What to Read Before You Vote

This week Connie and I went to the local board of elections office and voted. We were among the over one million Georgians who have so far participated in early voting. I believe that voting is a privilege and a cornerstone of a free society. It is one of our duties as Christian citizens.

The mid-term elections remind me of the importance of the book of Romans, especially chapter 13. This is part of Paul’s practical application of the doctrinal teaching in the earlier chapters. Romans 13 gives us relevant instruction about a Christian’s duty to the government. Here is another good reason to read the book of Romans, especially in an election year.

Romans 13 teaches us that civil  government is established by God. Elected public servants are said to be servants of God. Human government, as an institution, was ordained by God, just as he created the human family and the church.

Of course, this does not mean that tyrants and evil dictators are personally doing God’s bidding. Vladimir Putin is not carrying out God’s will when he authorizes the bombing of civilians in Ukraine. Jesus said to Pontius Pilate that his authority to rule came from God (John 19:11). But Pilate obviously misused that authority when he handed Jesus over to be crucified. Ancient rulers Nebuchadnezzar and Cyrus were called God’s servants in the sense that they were carrying out his will on the stage of human history, even when they were not aware of it.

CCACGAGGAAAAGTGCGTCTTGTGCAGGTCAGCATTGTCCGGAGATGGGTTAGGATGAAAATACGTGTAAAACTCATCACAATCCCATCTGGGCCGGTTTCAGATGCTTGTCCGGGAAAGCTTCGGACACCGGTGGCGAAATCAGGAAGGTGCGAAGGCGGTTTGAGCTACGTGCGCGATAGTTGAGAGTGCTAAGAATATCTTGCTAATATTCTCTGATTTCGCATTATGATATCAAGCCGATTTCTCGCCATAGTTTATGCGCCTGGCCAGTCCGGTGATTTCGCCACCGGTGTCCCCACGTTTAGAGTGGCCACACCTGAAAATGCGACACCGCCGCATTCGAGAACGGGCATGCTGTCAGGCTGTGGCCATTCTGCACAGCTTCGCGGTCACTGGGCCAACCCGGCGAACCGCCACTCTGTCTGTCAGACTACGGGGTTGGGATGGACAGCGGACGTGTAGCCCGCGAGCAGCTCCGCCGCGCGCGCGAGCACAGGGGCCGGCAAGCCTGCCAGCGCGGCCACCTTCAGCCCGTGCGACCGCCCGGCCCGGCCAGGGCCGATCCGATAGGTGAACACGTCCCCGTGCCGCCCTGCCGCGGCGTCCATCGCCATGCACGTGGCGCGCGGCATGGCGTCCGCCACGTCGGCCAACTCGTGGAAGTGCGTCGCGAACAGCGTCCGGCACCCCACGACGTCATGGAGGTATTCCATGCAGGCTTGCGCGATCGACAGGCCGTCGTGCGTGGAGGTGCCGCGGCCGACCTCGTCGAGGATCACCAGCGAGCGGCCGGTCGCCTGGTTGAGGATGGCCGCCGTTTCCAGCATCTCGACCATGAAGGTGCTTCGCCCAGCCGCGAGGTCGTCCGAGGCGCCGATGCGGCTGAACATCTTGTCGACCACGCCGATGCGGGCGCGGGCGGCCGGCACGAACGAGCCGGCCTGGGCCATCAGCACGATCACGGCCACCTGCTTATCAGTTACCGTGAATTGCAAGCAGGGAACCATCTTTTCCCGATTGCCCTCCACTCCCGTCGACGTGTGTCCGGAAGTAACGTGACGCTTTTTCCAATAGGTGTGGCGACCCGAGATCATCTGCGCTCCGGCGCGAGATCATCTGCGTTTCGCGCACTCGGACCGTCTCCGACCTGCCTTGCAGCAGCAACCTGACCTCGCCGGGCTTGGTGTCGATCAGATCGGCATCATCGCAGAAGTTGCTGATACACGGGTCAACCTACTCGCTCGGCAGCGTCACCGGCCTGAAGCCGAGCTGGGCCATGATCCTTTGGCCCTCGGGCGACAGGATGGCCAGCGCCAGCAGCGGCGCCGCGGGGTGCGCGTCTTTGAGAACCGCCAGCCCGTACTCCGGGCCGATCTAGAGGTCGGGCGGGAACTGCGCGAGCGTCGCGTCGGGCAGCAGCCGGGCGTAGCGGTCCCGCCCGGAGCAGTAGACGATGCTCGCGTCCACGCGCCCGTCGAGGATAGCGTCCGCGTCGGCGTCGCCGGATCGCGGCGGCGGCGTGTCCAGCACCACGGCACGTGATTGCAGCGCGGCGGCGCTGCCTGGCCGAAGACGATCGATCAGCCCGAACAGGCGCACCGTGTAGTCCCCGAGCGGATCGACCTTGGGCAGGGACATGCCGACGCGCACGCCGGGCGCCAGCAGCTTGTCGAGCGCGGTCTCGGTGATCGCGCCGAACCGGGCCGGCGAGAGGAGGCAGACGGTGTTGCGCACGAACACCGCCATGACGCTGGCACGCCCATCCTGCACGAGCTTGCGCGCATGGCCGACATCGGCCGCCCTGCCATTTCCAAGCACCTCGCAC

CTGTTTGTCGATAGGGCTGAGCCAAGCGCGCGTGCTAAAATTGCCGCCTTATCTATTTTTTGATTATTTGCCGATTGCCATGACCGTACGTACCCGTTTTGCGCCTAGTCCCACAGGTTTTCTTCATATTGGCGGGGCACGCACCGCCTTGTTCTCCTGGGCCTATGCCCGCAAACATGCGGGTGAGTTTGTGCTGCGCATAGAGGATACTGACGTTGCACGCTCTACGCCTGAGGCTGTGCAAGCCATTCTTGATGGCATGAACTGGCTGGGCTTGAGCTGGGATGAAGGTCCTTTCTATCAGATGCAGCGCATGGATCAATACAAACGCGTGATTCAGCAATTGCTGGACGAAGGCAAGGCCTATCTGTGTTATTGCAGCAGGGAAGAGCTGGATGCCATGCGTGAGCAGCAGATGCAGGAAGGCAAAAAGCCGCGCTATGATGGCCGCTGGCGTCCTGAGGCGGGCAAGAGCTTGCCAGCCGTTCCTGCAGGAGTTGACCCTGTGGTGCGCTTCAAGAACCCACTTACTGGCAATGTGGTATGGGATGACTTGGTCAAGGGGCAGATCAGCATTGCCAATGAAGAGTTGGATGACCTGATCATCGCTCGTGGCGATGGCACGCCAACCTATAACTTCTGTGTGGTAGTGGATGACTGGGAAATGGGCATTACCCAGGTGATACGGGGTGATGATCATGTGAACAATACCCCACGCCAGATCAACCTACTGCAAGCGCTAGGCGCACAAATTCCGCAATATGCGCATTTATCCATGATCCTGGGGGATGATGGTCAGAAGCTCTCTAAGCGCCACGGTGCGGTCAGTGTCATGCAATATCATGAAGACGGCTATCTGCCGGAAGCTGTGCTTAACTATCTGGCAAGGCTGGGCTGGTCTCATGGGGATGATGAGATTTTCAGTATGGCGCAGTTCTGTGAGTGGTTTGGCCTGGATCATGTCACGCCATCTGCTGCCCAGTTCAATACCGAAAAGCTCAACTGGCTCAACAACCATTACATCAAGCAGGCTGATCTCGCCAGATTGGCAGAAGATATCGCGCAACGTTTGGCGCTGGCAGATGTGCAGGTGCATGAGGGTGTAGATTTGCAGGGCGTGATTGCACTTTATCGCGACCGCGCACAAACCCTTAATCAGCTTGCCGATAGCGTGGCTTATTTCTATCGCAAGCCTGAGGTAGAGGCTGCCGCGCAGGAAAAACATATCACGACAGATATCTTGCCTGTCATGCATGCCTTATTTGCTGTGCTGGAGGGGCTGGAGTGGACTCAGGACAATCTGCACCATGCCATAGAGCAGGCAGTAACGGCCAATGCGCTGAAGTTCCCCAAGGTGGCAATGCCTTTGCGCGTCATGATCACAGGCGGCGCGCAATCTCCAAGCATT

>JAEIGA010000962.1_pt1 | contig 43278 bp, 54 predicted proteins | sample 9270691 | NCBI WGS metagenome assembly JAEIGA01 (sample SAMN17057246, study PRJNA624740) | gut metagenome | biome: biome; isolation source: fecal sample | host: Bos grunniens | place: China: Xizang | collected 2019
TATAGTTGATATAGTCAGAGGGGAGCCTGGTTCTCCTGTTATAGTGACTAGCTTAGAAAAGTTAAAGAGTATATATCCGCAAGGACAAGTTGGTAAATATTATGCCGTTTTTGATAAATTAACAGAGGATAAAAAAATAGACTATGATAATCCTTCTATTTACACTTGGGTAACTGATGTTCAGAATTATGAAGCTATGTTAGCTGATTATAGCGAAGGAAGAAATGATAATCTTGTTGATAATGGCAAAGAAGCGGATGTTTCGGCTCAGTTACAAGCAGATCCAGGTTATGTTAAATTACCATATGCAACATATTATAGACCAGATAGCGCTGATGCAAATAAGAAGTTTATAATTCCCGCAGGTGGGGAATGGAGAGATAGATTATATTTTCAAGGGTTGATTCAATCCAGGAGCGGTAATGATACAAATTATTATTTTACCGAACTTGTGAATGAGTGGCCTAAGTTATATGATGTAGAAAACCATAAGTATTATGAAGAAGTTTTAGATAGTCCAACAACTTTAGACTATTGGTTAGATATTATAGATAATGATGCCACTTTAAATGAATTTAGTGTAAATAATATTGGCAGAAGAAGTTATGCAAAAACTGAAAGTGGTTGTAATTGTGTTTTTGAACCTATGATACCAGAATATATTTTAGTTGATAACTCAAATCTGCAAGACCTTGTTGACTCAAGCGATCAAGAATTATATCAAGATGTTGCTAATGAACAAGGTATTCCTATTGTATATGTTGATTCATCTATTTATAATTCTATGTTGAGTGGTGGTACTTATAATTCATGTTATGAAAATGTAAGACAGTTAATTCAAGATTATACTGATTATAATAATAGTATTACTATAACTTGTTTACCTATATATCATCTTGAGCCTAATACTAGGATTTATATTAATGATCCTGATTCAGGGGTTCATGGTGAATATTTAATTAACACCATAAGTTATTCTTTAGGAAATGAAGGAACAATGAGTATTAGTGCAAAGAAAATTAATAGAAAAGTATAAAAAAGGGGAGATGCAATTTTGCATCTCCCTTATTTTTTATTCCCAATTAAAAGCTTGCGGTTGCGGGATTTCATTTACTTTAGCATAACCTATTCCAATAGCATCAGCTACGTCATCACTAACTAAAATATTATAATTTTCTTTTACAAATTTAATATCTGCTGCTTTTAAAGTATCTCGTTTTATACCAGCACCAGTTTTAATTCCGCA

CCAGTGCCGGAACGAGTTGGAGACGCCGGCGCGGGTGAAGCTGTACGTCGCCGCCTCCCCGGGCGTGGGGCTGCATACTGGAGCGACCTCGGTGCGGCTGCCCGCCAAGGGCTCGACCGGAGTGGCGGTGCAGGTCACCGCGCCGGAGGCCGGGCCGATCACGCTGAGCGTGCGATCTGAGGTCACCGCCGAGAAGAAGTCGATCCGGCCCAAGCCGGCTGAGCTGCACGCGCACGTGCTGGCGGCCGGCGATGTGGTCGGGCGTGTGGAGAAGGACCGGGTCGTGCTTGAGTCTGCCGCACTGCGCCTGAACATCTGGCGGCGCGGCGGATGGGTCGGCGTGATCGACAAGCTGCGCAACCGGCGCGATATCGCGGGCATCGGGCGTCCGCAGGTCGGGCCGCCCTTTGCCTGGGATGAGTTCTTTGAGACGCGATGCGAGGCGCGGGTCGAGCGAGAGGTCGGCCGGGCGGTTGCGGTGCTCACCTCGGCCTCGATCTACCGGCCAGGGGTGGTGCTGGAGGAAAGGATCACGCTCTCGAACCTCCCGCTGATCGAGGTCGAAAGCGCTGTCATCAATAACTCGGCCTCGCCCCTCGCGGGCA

Paul knew very well that there would be rulers who abuse their power. He himself was treated unjustly by some authorities. He was stating the divine ideal, knowing that there were rulers who did not live up to what God expected of them, to suppress evil and reward good behavior (Romans 13:3-4). That is what good government is supposed to do, to punish wrong and promote what is right.

When the authorities get it backward and promote laws that contradict God’s law, civil disobedience may be called for. When the apostles Peter and John were forbidden to proclaim the gospel in Jerusalem their response was clear: “We must obey God rather then human beings!” (Acts 5:29). This helps us explain how to carefully apply Paul’s words in Romans 13:2 about not rebelling against the authority of government.

Paul may have written this because some early Christians may have been tempted to rebel against state authorities out of their loyalty to Christ as their King. Paul wanted them to know that church and state have complementary roles and Christians owe a duty to both of them. He probably had in mind what Jesus had said: “Give back to Caesar what is Caesar’s, and to God what is God’s” (Matthew 22:17).

The duties of citizenship also include paying taxes  for the benefit of society and showing respect to those in authority (Romans 13:7). Paul goes further and writes about loving our neighbors, even those with whom we may have disagreements, political, or otherwise. His words are strikingly relevant in 21st century America: “The commandments . . . are summed up in this one command: ‘Love your neighbor as yourself.’ Love does no harm to a neighbor. Therefore love is the fulfillment of the law” (Romans 13:9-10).

It helps us to maintain a proper perspective on governments and world events when we remember that the Lord of history is coming again. His return will usher in the visible kingdom of God. It is the expectation of the return of the Lord Jesus that is a mighty incentive for Christians to live the way we are supposed to live in this world (Romans 13:11-14).

All this reminds me to pray for my country, to support good government, and to vote for wise and truthful leaders. Read Romans 13 and then vote.

Pastor Randy Faulkner